"Ms. Williams-Bolar caught a break last month when Ohio Gov. John Kasich granted her clemency, reducing her charges to misdemeanors from felonies. His decision allows her to pursue her teacher's license, and it may provide hope to parents beyond the Buckeye State. In the last year, parents in Connecticut, Kentucky and Missouri have all been arrested -- and await sentencing -- for enrolling their children in better public schools outside of their districts. These arrests represent two major forms of exasperation. First is that of parents whose children are zoned into failing public schools -- they can't afford private schooling, they can't access school vouchers, and they haven't won or haven't even been able to enter a lottery for a better charter school.
"Then there's the exasperation of school officials finding it more and more difficult to deal with these boundary-hopping parents. From California to Massachusetts, districts are hiring special investigators to follow children from school to their homes to determine their true residences and decide if they 'belong' at high-achieving public schools." No! No! Now, you're probably listening to this in one degree of incredulity or another. You can't believe what you're hearing. Parents are felons and are going to jail for sending their kids to better schools outside of the districts in which they live! Don't forget the Fran Tarkenton piece about what happened to public education and if the NFL were run the same way the teachers union and the public schools are run.
There's no incentive for the teachers to do any better -- and, by the way, who is it that defends this system? It's your Democrat Party -- it's your president, Barack Obama -- who are loyal to teachers unions first and foremost. Who is it that's keeping these run-down schools open while running around bellyaching and whining and moaning about the need for shovel-ready jobs to build new schools and new infrastructure and all that. So while our president is running around not doing anything, and running around claiming that bridges are about to collapse while people drive over them, he also says the same thing about schools. But who is it that's keeping them open? Who is it that is putting parents in jail in the United States of America for trying to send their kids to better public schools near where they live. This is jaw dropping, is it not?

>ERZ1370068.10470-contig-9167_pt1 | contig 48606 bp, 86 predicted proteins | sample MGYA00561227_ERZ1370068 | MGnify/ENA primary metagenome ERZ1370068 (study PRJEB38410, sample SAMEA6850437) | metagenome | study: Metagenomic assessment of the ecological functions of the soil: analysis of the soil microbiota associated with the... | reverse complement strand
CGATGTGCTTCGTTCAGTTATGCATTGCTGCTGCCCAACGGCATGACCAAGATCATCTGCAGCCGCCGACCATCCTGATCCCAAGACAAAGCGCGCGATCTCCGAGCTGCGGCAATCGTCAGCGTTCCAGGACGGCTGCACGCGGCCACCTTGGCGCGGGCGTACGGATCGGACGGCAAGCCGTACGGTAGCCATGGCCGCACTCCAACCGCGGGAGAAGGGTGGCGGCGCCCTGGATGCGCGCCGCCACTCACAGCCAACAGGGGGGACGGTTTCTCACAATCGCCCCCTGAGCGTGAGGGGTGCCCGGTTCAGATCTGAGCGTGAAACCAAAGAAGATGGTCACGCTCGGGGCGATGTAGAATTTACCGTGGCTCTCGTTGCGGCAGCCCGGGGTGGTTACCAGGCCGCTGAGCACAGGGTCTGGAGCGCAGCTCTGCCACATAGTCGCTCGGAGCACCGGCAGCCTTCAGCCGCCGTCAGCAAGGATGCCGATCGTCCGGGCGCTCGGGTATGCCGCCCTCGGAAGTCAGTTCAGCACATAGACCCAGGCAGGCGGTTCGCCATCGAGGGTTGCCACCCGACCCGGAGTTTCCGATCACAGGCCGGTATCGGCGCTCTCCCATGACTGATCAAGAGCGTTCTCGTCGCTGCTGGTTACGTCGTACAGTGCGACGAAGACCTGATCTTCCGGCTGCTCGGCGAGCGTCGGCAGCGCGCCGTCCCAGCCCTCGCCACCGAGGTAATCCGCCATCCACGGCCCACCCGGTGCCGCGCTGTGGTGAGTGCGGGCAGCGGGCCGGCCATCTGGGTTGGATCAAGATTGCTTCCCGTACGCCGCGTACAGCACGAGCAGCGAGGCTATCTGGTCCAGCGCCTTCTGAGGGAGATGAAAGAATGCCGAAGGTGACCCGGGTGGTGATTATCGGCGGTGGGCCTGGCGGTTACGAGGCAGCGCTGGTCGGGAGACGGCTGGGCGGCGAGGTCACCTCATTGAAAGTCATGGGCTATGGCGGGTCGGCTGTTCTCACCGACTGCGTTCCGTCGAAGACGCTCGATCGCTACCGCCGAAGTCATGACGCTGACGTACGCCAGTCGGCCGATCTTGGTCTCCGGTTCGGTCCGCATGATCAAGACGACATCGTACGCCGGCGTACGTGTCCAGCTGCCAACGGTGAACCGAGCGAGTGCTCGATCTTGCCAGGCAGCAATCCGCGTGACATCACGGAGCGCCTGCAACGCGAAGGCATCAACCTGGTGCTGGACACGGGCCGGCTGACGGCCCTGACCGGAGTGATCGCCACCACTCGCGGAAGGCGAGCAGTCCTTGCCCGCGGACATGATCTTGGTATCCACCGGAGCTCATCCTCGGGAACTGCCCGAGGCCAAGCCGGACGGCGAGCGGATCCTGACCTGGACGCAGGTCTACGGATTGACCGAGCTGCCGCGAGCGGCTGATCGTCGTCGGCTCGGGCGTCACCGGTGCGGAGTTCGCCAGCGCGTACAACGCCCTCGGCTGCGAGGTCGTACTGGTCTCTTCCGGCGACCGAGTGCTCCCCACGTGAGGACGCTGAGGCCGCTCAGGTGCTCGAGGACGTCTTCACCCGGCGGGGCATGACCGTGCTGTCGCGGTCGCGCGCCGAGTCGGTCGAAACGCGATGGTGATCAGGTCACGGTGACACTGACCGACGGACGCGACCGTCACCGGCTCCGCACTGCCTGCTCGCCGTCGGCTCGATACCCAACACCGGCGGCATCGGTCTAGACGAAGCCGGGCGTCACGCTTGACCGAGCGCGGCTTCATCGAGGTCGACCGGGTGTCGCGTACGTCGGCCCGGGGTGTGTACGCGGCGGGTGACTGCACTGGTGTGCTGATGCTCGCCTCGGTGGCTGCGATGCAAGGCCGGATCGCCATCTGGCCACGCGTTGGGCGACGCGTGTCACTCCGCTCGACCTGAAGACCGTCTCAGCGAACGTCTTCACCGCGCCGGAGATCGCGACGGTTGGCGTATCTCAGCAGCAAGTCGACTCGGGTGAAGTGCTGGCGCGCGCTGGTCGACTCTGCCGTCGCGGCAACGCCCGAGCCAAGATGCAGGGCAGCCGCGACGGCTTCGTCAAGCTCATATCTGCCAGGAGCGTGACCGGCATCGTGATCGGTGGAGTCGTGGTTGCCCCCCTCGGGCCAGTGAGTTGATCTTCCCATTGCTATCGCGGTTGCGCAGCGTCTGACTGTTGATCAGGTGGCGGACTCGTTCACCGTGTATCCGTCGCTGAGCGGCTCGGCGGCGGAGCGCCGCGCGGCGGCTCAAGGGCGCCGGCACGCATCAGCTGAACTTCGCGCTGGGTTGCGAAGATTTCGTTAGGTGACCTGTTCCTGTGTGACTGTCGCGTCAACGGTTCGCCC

This is how police states work, and this is what happens when the Democrat Party cares more about pleasing and satisfying teachers unions -- and why do they, you say? Well, teachers as members of unions pay dues; and the dues end up funding Democrat campaigns. Once again, it's a giant money laundering operation. Wherever you find -- 99 out of 100 times, wherever you find -- a union, you are going to find massive amendments of money that support by way of coercion, then donation, and contribution to Democrat candidates. Liberal policies in public education are continuing to hurt the poor. Who is it hurting the poor here? It is the poor who are trying to escape. Let us not forget in Washington, DC, there was a voucher program when Obama assumed office.